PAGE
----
– I ask the Deputy Prime Minister whether the Government has yet decided what the future sittings of this House shall be?
– The House will meet on Tuesdays, Wednesdays, Thursdays and Fridays until the completion of the sessional period.
– hy leave - The honorable member for New England (Mr. Abbott) last week asked me certain questions based on a newspaper report which alleged that, at an exhibition of photographs at present being held in London, there were none of Australian soldiers serving in the New Guinea area, and that, generally, the officers of the Department of Information in London had failed to take advantage of an excellent opportunity to tell the story of the heroic achievements of Australia’s fighting forces. In a press statement published this week I disclosed the steps that have been taken by the Department of Information in London to display Australian photographs considerably in advance of what has been suggested in cabled messages from London and said that, far from it being correct that publicity has not been given to the efforts of Australian soldiers in New Guinea, the truth was that a full display” of Australian Department of Information pictures of New Guinea land fighting attracted splendid attendances in the very same hall in London three months ago, and was now touring the English provinces. Further, two other large and four small Australian photographic exhibitions are being prepared to tour Britain during the English summer months. An agency which withheld these facts to make out a poor case against its own government is being both vexatious and irresponsible. Our representative in London, Captain Smart, in commenting on the criticism says that the Pacific War Exhibition, which is located at Charing Cross Station, illustrates effectively by photographs and charts the importance of the Pacific war and of Australia as the main offensive base of the South-West Pacific.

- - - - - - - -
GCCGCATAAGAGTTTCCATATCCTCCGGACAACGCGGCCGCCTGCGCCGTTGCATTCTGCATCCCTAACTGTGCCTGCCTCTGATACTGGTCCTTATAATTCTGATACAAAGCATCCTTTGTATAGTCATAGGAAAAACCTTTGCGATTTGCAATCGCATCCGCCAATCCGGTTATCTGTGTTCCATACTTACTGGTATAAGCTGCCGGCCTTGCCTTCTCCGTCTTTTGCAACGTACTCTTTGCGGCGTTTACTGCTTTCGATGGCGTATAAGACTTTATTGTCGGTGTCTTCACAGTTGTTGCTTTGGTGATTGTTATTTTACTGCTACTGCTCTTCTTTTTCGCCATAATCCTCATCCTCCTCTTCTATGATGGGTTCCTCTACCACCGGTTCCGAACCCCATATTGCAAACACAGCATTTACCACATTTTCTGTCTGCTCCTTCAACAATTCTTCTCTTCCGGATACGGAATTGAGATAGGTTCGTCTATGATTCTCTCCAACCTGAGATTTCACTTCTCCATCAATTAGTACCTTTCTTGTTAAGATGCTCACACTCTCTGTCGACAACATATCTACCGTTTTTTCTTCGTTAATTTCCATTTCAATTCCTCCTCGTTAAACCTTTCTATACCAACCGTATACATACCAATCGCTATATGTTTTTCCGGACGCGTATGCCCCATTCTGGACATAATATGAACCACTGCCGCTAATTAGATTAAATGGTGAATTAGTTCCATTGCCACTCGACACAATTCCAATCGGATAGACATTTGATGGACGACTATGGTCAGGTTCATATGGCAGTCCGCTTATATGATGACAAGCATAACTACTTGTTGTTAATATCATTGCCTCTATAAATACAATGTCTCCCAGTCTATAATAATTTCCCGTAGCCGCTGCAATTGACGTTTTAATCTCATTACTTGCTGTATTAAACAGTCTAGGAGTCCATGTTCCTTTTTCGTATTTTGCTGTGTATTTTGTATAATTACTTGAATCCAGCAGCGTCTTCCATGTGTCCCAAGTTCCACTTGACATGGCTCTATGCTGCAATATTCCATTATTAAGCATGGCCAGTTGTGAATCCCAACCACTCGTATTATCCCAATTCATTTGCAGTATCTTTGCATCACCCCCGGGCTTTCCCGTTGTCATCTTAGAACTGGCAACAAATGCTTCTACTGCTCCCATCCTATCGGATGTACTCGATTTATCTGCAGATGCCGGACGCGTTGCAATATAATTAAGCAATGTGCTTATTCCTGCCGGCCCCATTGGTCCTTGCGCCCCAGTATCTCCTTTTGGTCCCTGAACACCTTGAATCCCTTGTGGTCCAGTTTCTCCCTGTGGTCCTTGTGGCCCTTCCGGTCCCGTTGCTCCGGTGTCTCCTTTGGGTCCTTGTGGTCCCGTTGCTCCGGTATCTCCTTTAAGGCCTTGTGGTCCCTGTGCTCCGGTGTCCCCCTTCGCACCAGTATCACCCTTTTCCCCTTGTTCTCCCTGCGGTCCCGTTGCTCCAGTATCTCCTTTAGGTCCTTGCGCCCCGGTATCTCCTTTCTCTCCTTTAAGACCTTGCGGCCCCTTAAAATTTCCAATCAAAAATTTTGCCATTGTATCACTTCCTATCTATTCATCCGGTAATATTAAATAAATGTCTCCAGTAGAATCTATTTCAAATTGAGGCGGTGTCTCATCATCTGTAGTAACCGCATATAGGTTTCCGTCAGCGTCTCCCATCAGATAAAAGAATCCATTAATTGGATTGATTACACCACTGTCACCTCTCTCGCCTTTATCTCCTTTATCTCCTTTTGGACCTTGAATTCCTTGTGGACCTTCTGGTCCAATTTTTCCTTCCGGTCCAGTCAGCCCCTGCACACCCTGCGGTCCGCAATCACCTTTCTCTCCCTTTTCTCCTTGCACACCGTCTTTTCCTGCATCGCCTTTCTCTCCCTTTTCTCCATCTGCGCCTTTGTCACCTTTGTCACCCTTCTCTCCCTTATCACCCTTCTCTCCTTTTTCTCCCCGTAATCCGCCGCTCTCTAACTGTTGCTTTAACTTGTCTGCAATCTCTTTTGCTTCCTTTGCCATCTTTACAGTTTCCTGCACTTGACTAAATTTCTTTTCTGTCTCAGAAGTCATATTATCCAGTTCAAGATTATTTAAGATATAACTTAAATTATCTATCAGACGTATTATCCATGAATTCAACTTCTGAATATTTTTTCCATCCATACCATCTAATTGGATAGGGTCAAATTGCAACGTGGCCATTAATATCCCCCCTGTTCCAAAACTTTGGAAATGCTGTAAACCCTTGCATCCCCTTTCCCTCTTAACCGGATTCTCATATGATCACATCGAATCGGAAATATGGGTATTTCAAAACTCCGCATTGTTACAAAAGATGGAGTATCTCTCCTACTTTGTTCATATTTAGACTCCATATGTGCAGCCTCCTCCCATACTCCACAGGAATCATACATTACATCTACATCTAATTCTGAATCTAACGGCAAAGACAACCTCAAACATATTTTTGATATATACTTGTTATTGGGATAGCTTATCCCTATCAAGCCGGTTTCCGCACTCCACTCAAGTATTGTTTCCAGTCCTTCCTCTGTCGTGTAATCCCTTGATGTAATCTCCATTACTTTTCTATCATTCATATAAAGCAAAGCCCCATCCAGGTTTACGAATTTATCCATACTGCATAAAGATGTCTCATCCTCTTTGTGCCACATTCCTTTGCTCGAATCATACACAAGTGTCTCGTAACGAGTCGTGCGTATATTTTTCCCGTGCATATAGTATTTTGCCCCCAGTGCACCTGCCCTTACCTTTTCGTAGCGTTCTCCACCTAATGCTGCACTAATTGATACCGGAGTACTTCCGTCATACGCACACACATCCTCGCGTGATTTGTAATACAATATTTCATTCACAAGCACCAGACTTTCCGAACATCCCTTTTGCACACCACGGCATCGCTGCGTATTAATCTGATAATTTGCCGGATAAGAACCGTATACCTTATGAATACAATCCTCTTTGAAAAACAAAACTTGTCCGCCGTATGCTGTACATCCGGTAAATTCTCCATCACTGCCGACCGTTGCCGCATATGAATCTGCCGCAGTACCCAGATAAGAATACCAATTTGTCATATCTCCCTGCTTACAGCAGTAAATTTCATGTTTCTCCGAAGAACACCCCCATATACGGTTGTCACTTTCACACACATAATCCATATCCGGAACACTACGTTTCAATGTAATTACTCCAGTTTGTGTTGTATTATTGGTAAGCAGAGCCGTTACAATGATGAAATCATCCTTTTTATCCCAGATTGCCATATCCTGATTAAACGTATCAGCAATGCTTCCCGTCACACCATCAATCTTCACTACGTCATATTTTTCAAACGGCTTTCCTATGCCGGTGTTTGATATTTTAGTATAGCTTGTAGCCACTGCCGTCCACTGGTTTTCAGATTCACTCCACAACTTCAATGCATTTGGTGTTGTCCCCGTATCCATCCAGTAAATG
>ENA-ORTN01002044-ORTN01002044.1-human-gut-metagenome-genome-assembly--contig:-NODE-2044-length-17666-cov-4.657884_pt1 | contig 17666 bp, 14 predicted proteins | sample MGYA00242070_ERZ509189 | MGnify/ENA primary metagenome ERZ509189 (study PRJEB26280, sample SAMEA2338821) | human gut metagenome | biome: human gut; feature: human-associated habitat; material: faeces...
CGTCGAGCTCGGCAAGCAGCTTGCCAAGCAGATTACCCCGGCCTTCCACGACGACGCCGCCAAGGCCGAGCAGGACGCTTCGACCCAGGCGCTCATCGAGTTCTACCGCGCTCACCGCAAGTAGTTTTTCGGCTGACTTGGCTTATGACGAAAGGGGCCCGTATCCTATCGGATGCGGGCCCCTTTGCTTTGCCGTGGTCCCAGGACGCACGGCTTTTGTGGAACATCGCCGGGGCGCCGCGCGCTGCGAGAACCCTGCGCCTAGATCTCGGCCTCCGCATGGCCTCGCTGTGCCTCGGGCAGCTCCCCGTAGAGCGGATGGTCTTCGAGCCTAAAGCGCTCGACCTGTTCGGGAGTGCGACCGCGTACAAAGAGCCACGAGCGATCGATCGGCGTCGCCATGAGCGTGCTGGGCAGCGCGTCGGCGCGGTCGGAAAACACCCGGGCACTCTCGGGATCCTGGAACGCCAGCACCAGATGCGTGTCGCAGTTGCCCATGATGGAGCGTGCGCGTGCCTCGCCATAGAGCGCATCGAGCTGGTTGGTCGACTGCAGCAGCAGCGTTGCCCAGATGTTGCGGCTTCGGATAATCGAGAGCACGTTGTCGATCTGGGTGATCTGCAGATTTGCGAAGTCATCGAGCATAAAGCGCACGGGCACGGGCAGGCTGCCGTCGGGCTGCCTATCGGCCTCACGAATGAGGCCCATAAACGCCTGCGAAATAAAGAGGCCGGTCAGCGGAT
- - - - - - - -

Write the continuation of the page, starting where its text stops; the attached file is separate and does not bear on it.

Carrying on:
It is true that our publicity efforts in Great Britain generally have not, to date, been so adequate as we desire, because the whole work has fallen upon the shoulders of one very good officer assisted by one typist. That position is being corrected. The Treasurer, a month or more ago, agreed to a considerable increase of our vote for expenditure on our London Office, and I give an assurance that we shall soon be doing as satisfactory a publicity job in London as we are doing in New York, where impartial observers agree that, in proportion to its size, the Australian News and Information Bureau is one of the most effective units of its kind in the United States. In addition to carrying into effect and elaborating upon plans prepared by my predecessor, Senator Ashley, the department is busy on several new publicity projects. As a result, I am convinced that the job which Australia has done and is doing will soon be much better known and more fully appreciated by the people of Great Britain. With the co-operation of Mr. Speaker (Mr. Rosevear) and his colleagues on the National Library Committee, steps have been taken for the immediate establishment in London of an Australian Library of Information, in association with the new information bureau to be controlled by the former editor of the department, Mr. C. C. Dawson. Mr. L. C. Key has been lent for the purpose, and he will be in charge of the library for twelve months during the initial stages. The selection of books is in capable hands, and this library will be a most valuable addition to the Commonwealth’s activities in London. In collaboration with the British Ministry of Information, a wellinformed Australian lecturer will be sent from Australia to tour England, lecturing exclusively on Australian subjects. A six months’ tour of this kind, made by Dr. Lloyd Ross last year, carried the story of the Australian war effort to several hundred centres in Britain. Many warm encomiums were paid to Dr. Ross for his splendid effort. To-day we have an even better story to tell.